One of the verities of IP law and practice is "Wilkof's Law". For those of you (probably all of you) who have never heard of "Wilkof"s Law", it goes like this. Question: "How do you know when there is economic slowdown?" Answer: "There is an increase in patent litigation."
A clear example of this principle was described recently on Bloomberg.com (23cDecember 23) under the title--"Chipmakers Hire Armies of Lawyers to Boost Revenues Amid Slump." The report described the efforts of chip (of the computer and not the confectionery kind) manufacturers to make increasing use of patent litigators to try and make up for the expected severe downfall in profits for the industry during 2009. The anticipated drop in revenue for 2009 is indeed grim. According to the report, 2008 witnessed a 4.4% decline in sales, and a 16% crater-like decline in sales in forecast for 2009. Never has the industry experienced back-to-back declines in overall annual sales.
The list of current and possible patent litigation activity is broadly based in the industry. Thus it is reported that Qimonda, LSI and Spansion have all brought patent infringement actions before the ITC. Such actions tend to take much less time than a court action, and they may lead to a settlement with payment made into the patentee's coffers. Particularly notable is Spansion, which is reported to have not recorded a profit since going public in 2005. Licensing fees from defendants is one way to remedy this situation, if only in part.
When licensing fails, going forward with the suit is always a possibility. In one such high profile court filing, Spansion has recently sued Samsung for patent infringement in the area of flash memory chips. As well, Qimonda is reported to crossing patent swords with Seagate Technology, and LSI has commenced patent litigation matter with Freescale Semiconductor and Elpida Memory.
The pros and cons of bringing an ITC action with the intention of reaching a licensing arrangement were described by Robert Krupka of Kirkland & Ellis as follows. On the one hand, an ITC proceeding might actually be more expensive than a regular court proceeding (this is due to the procedural requirements of such action), with costs in the area of $5 million or more. On the other hand, for the target, settlement might be the better part of valor, especially since such an arrangement ensures the target's continuing right to sell in the U.S. market. It would seem that there is a bit of the patent-troll mind-set in all of this, although I suspect that none of the plaintiffs to such an action would so characterize themselves.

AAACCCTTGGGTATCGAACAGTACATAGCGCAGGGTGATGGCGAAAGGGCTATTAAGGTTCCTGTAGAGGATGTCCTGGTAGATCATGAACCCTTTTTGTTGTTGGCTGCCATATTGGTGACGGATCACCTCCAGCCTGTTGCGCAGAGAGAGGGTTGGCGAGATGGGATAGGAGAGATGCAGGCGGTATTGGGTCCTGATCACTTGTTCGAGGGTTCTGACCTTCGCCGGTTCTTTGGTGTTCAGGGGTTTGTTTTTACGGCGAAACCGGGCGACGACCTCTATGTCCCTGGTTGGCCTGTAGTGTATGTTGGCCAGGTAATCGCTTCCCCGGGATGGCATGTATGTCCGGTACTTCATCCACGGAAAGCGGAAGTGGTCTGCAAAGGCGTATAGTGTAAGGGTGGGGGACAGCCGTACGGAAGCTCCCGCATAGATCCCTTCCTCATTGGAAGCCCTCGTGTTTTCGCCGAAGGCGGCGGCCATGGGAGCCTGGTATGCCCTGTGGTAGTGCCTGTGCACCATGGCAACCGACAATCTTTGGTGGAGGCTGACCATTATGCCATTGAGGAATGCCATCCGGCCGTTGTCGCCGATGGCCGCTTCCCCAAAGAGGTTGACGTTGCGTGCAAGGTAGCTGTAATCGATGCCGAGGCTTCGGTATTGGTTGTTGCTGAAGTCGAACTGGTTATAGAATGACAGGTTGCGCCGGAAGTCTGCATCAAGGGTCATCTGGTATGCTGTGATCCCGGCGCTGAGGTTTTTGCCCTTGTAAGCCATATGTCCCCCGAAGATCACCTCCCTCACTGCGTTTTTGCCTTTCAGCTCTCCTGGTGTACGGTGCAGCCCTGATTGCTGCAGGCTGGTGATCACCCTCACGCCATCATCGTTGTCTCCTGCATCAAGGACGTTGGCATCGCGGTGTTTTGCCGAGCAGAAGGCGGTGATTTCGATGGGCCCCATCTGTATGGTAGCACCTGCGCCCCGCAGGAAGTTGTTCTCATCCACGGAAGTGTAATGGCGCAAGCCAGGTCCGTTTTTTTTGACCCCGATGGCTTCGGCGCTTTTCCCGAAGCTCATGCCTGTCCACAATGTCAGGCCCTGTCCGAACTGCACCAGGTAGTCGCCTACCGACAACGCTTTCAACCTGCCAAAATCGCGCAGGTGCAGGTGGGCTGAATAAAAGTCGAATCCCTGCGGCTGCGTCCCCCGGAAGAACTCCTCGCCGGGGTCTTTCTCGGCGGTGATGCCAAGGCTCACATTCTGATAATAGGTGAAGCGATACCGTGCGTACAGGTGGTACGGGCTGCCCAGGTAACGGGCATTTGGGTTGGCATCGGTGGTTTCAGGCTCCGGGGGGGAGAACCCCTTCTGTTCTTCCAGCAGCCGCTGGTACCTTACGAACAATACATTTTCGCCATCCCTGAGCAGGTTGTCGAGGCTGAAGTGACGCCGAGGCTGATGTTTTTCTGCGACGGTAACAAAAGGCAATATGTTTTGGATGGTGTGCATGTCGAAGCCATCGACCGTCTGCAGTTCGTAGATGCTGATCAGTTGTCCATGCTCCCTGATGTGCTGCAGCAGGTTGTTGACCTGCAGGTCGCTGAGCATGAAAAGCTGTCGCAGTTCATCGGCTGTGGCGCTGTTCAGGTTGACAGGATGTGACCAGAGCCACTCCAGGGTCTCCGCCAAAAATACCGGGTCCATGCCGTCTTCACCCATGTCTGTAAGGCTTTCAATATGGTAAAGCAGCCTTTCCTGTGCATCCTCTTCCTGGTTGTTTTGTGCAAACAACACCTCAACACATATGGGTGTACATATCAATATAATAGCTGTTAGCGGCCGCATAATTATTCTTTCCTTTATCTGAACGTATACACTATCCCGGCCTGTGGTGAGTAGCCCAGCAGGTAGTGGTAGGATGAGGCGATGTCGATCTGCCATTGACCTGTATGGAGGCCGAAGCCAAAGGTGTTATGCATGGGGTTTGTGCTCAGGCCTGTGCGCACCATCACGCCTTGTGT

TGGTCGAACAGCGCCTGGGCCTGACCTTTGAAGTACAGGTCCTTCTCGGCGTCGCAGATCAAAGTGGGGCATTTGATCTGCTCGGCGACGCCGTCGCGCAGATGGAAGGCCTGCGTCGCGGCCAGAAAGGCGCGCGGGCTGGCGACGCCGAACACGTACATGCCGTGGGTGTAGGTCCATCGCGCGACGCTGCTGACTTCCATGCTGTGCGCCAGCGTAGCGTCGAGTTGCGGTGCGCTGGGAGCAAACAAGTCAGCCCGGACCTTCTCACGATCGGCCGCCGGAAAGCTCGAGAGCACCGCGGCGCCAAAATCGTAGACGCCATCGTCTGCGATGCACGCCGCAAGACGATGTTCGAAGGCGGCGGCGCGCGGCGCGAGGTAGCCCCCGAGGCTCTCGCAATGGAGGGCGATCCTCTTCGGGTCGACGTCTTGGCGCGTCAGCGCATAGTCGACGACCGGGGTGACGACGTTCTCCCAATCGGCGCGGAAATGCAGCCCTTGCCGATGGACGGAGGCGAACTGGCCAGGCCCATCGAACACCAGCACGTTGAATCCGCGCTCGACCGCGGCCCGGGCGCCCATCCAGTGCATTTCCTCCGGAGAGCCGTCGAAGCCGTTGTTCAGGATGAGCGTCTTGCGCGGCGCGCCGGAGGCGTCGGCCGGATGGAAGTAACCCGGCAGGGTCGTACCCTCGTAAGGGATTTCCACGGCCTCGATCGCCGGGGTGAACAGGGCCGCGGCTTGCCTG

In considering this expected flurry of chip-related patent litigation during 2009, we bring you the following comment from from the Bloomberg article. As noted, "Jerry Sanders, the founder of AMD, used to say, "Real Men own fabs", said Craig Berger.... That's kind of changed. Now it's, "Real men have huge armies of lawyers."
Or, stated otherwise, Wilkof's law is alive and well.
Wednesday, 31 December 2008
One of the verities of IP law and practice is "Wilkof's Law". For those of you (probably all of you) who have never heard of "Wilkof"s Law", it goes like this. Question: "How do you know when there is economic slowdown?" Answer: "There is an increase in patent litigation."
Tuesday, 30 December 2008
IP Finance is pleased to host this short article by Tom Swinnen (Thompson Hine LLP, Brussels) on tax incentives for research and development in Belgium:
TAX INCENTIVES FOR R&D IN BELGIUM
Over 170 biotech companies operate in Belgium, generating more than 16% of the European turnover in the sector, making Belgium one of the most important countries for R&D in the European Union. Belgium has taken several measures to promote investments in Belgium and to create a favourable environment for R&D activities. For the 2008 tax year, a new tax incentive for patents has been introduced which leads to a maximum effective tax rate of 6.8% on patent income. The newly adopted Patent Income Deduction (PID) results in the lowest effective European tax rate on income derived from the licensing of patents or the use of patented products, making Belgium a highly favoured location for foreign investment.
The PID allows Belgian companies as well as Belgian branches of foreign companies to deduct from their Belgian taxable basis 80% of the royalties received from patents resulting from R&D activities. This is intended to encourage all R&D activities in relation to the development or improvement of patents. The main characteristics of the PID and other R&D tax incentives are as follows.
PATENT INCOME DEDUCTION
The PID is available to all corporate taxpayers in Belgium, in essence all Belgian resident companies and Belgian permanent establishments of non-resident companies. No tax ruling is necessary and the PID applies automatically. The compliance formalities are minor and consist of fulfilling a specific form enclosed with the tax return.